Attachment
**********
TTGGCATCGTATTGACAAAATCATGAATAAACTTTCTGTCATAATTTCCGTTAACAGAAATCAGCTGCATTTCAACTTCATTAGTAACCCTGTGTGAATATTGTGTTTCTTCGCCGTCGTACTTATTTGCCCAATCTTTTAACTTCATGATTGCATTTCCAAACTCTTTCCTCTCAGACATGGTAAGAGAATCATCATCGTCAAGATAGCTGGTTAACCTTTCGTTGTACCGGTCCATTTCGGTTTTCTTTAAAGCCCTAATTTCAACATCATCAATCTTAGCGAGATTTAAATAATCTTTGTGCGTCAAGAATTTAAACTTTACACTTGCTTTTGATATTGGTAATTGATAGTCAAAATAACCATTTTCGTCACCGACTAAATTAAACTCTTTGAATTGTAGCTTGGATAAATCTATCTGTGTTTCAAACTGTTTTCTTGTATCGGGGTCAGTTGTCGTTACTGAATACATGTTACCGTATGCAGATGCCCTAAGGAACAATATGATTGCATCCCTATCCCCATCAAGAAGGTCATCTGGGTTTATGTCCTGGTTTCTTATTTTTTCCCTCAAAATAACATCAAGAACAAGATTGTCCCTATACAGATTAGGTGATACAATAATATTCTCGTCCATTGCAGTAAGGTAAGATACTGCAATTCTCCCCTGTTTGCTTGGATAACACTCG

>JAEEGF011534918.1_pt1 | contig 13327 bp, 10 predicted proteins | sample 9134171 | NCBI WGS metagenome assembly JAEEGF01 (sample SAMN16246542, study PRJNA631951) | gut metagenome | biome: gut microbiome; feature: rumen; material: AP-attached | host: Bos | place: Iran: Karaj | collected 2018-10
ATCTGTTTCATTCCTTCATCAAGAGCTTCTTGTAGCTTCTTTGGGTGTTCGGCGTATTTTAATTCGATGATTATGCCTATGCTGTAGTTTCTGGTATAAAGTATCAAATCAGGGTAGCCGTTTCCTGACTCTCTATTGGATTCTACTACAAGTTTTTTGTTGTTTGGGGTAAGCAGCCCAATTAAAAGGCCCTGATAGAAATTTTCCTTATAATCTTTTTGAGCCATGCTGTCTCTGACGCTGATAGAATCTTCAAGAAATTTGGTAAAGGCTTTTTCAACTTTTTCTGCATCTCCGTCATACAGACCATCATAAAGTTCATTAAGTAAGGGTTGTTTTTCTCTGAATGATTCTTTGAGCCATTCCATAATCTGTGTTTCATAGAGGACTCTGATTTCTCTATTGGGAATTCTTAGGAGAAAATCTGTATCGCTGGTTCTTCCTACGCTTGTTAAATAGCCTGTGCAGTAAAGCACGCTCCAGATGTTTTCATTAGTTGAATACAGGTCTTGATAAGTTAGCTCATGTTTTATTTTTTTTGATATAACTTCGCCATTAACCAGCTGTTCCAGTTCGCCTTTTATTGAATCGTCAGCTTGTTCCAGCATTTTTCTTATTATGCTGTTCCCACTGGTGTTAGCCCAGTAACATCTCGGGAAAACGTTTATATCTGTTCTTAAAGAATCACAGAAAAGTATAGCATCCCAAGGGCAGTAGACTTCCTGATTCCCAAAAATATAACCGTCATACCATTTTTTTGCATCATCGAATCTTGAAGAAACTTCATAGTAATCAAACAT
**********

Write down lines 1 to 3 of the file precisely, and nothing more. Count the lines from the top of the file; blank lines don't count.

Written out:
TTGGCATCGTATTGACAAAATCATGAATAAACTTTCTGTCATAATTTCCGTTAACAGAAATCAGCTGCATTTCAACTTCATTAGTAACCCTGTGTGAATATTGTGTTTCTTCGCCGTCGTACTTATTTGCCCAATCTTTTAACTTCATGATTGCATTTCCAAACTCTTTCCTCTCAGACATGGTAAGAGAATCATCATCGTCAAGATAGCTGGTTAACCTTTCGTTGTACCGGTCCATTTCGGTTTTCTTTAAAGCCCTAATTTCAACATCATCAATCTTAGCGAGATTTAAATAATCTTTGTGCGTCAAGAATTTAAACTTTACACTTGCTTTTGATATTGGTAATTGATAGTCAAAATAACCATTTTCGTCACCGACTAAATTAAACTCTTTGAATTGTAGCTTGGATAAATCTATCTGTGTTTCAAACTGTTTTCTTGTATCGGGGTCAGTTGTCGTTACTGAATACATGTTACCGTATGCAGATGCCCTAAGGAACAATATGATTGCATCCCTATCCCCATCAAGAAGGTCATCTGGGTTTATGTCCTGGTTTCTTATTTTTTCCCTCAAAATAACATCAAGAACAAGATTGTCCCTATACAGATTAGGTGATACAATAATATTCTCGTCCATTGCAGTAAGGTAAGATACTGCAATTCTCCCCTGTTTGCTTGGATAACACTCG

>JAEEGF011534918.1_pt1 | contig 13327 bp, 10 predicted proteins | sample 9134171 | NCBI WGS metagenome assembly JAEEGF01 (sample SAMN16246542, study PRJNA631951) | gut metagenome | biome: gut microbiome; feature: rumen; material: AP-attached | host: Bos | place: Iran: Karaj | collected 2018-10
ATCTGTTTCATTCCTTCATCAAGAGCTTCTTGTAGCTTCTTTGGGTGTTCGGCGTATTTTAATTCGATGATTATGCCTATGCTGTAGTTTCTGGTATAAAGTATCAAATCAGGGTAGCCGTTTCCTGACTCTCTATTGGATTCTACTACAAGTTTTTTGTTGTTTGGGGTAAGCAGCCCAATTAAAAGGCCCTGATAGAAATTTTCCTTATAATCTTTTTGAGCCATGCTGTCTCTGACGCTGATAGAATCTTCAAGAAATTTGGTAAAGGCTTTTTCAACTTTTTCTGCATCTCCGTCATACAGACCATCATAAAGTTCATTAAGTAAGGGTTGTTTTTCTCTGAATGATTCTTTGAGCCATTCCATAATCTGTGTTTCATAGAGGACTCTGATTTCTCTATTGGGAATTCTTAGGAGAAAATCTGTATCGCTGGTTCTTCCTACGCTTGTTAAATAGCCTGTGCAGTAAAGCACGCTCCAGATGTTTTCATTAGTTGAATACAGGTCTTGATAAGTTAGCTCATGTTTTATTTTTTTTGATATAACTTCGCCATTAACCAGCTGTTCCAGTTCGCCTTTTATTGAATCGTCAGCTTGTTCCAGCATTTTTCTTATTATGCTGTTCCCACTGGTGTTAGCCCAGTAACATCTCGGGAAAACGTTTATATCTGTTCTTAAAGAATCACAGAAAAGTATAGCATCCCAAGGGCAGTAGACTTCCTGATTCCCAAAAATATAACCGTCATACCATTTTTTTGCATCATCGAATCTTGAAGAAACTTCATAGTAATCAAACAT